A resident of Huron Street interviewed by the paper said he and his neighbors were concerned that a developer would purchase the land and build row houses on it. He added that the area was already congested with traffic and has no sewers, so it floods when it rains, adding that construction of these additional homes would just create more problems for the residents.
Many Centerville homeowners believe they should be given preference in bidding for the property adjacent to their homes.
However, John Ryan, senior vice president and chief administrative officer of NYRA, said the organization is not allowed to give preference to any buyer.
"Unfortunately, the neighboring property owners, many who have cared for the abutting property, will have to participate in the bid for possession of the land at the June 10 auction," explained Assemblywoman Audrey Pheffer, who represents the area. "Since the land auction is mandated by the Bankruptcy Court, whose ruling takes precedent, there is no intervention that I and other local elected officials can take on their behalf to grant them some advantage in the sale."
Councilman Eric Ulrich said that initially people were misled about the bidding process.
"They thought they were going to be given preference," said Ulrich, adding, "They were disappointed."
Ulrich said his obligation is in keeping with the integrity of the community and character of the neighborhood. He said he would ensure that the builders adhere to the existing zoning laws.
The properties, touted by the auctioneer, David R. Maltz & Co., Inc., as a "Prime Opportunity to Build Your Dream Home or an Entire Subdivision" are located on 17.5 acres of land between the Belt Parkway and Aqueduct Racetrack and range from 300 square feet to 75,000 square feet.
The lots can be purchased separately or in groups according the auctioneer's website www.maltzauctions.com. The auctioneer noted that there is a potential for 75-plus two-family homes.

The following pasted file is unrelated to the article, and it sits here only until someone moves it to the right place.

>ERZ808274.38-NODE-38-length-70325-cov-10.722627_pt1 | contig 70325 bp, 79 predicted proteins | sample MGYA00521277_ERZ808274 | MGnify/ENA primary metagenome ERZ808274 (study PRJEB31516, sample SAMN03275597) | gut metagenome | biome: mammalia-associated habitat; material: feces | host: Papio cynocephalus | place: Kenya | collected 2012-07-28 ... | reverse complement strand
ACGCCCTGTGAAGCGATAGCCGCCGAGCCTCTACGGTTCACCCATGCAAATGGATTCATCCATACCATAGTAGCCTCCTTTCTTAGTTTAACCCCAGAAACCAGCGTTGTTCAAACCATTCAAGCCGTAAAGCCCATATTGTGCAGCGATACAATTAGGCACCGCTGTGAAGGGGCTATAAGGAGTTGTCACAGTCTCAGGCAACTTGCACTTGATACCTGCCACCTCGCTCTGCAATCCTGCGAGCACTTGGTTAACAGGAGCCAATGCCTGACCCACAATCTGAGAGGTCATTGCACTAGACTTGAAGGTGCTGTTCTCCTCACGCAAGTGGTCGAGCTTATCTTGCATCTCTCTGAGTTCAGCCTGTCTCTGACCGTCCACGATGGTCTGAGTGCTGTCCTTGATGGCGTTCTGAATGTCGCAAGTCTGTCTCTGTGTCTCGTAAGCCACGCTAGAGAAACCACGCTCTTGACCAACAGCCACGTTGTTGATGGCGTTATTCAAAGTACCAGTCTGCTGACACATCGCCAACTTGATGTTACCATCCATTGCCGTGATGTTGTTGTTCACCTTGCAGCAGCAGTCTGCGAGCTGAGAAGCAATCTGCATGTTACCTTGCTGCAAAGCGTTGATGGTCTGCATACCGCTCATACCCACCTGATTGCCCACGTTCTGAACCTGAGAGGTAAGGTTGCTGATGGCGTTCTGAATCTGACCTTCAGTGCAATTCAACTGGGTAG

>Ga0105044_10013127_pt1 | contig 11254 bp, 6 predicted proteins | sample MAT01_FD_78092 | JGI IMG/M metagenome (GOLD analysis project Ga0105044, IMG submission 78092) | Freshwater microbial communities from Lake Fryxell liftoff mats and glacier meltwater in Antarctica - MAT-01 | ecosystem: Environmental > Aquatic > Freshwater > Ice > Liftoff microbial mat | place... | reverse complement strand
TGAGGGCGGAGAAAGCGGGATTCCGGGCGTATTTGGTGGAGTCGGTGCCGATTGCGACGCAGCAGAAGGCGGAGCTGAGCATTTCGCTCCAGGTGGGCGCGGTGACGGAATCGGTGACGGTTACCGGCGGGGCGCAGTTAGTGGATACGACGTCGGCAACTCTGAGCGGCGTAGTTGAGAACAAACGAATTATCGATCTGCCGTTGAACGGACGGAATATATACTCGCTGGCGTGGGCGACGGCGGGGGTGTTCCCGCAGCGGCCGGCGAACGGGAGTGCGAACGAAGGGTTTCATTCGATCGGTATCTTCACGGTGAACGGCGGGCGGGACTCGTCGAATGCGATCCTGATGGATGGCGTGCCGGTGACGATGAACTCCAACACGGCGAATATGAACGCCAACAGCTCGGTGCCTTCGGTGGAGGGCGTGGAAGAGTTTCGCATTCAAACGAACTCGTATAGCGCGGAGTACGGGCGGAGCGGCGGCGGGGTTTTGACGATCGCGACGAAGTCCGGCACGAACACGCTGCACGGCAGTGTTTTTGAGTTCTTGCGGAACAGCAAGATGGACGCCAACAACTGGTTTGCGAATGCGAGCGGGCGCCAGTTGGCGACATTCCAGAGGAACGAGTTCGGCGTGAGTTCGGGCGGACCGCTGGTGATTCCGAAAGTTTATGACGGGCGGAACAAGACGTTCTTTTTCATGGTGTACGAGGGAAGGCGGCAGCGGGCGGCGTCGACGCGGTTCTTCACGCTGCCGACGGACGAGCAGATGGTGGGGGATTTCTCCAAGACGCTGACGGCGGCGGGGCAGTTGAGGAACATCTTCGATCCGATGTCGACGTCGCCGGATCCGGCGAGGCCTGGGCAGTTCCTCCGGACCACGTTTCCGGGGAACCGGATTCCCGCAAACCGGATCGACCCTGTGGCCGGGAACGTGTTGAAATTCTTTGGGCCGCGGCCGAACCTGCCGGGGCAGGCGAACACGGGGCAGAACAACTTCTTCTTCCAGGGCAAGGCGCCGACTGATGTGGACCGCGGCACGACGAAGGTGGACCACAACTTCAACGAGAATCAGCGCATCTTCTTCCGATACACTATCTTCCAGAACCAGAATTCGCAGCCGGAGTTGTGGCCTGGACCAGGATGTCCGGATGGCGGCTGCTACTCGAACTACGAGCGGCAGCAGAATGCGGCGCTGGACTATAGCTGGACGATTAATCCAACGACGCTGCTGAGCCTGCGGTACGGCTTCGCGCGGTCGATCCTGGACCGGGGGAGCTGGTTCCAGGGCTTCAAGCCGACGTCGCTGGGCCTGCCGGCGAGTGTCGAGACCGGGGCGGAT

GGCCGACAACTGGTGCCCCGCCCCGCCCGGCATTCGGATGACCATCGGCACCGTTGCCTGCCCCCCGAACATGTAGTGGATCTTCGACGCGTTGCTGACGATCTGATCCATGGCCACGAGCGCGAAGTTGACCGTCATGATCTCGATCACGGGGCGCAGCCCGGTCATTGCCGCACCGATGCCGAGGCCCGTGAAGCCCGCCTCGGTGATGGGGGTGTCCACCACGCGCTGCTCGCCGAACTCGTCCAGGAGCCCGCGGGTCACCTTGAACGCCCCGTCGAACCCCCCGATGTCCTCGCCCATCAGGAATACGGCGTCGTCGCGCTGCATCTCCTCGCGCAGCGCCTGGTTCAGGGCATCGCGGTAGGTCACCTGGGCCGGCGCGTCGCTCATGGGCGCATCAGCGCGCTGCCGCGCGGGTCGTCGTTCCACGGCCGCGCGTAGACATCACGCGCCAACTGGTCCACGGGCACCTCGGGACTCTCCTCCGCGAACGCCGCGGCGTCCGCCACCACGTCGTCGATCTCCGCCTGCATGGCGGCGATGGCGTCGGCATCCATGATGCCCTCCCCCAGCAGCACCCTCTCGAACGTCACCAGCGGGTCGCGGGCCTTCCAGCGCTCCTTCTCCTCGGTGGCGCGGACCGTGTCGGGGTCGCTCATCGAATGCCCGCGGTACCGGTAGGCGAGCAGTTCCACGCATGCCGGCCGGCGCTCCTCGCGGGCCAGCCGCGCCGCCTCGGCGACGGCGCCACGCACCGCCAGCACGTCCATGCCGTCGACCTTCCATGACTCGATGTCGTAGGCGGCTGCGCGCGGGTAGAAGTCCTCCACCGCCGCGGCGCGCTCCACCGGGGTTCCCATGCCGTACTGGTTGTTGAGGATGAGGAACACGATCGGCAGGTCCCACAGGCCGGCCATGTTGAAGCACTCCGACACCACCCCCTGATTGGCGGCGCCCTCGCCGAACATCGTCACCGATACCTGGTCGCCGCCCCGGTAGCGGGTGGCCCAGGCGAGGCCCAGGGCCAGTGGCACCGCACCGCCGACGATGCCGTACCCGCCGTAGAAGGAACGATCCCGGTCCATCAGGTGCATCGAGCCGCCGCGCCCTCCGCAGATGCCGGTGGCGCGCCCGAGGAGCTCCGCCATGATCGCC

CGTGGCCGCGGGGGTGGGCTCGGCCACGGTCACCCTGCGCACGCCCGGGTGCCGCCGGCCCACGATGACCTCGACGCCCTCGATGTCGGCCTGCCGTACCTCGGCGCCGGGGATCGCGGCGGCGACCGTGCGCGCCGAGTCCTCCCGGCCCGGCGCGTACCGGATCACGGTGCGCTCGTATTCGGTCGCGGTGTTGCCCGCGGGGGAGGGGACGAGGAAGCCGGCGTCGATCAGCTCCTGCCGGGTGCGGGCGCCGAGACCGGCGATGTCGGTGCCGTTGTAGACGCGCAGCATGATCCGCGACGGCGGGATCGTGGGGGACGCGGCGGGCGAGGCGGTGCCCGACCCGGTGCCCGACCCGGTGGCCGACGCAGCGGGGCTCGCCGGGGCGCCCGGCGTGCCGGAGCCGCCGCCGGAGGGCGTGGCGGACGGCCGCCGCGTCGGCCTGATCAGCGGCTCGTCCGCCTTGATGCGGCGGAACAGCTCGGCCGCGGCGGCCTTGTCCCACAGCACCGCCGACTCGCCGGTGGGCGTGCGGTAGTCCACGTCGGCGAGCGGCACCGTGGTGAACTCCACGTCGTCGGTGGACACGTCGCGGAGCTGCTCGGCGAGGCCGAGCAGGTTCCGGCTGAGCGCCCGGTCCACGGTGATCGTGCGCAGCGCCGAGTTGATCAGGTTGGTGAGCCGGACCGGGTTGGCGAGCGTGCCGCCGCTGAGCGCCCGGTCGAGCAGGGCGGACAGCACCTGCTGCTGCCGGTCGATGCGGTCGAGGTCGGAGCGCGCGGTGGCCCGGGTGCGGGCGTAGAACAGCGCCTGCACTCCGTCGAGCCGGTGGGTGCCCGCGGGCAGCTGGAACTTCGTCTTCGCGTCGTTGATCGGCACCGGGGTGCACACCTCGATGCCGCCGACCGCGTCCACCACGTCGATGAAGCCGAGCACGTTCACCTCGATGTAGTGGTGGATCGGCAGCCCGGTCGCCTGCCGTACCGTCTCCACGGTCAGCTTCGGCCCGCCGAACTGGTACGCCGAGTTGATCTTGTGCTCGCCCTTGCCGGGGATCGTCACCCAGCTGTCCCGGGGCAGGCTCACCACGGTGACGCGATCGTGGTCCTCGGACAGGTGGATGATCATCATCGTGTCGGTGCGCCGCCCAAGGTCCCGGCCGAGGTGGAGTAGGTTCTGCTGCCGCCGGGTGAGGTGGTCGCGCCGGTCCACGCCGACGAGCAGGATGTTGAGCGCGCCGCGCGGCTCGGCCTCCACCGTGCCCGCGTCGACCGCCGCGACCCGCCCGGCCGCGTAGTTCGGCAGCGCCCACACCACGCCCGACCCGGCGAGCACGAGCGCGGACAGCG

The lots are zoned R-4, which allows for detached, semi-detached, and attached housing including row houses and multiple-unit buildings.
The terms and conditions of the sale state that the properties will be sold free and clear of all monetary liens and that closing must occur within 45 days of the auction. A $7,500 deposit per lot is also required to register to bid. Within 48 hours following the auction the successful bidder must remit a total of 16 percent of the high bid at auction (10 percent deposit plus 6 percent buyer's premium).
According to the auctioneer, the properties will first be offered for sale in bulk (all 64 lots), then as 22 individual offerings and finally as individual lots (landlocked properties will not be offered for sale individually). The properties will be sold under whichever scenario realizes the highest or best offer.
NYRA representatives said the Ozone Howard Little League field in Centerville will not be included in the sale.
"I am hopeful for, and working towards, a smooth and productive process for both the residents of Ozone Park and NYRA," said State Senator Joseph P. Addabbo, Jr. "I have been advocating for fairness to the residents who have lived near these properties for years and for doing what's best for the community,"
Richard Maltz, vice president of the Real Estate Auction Division of David R. Maltz & Co., Inc., said that homeowners seeking to put an offer on the vacant land could get "overbid protection" - whereby the first bid after the initial bid must exceed the initial bid by a certain amount (typically 3 percent to 10 percent, depending on the amount of the sale) - by calling him at (516) 349-7022 and putting in their bid prior to the auction.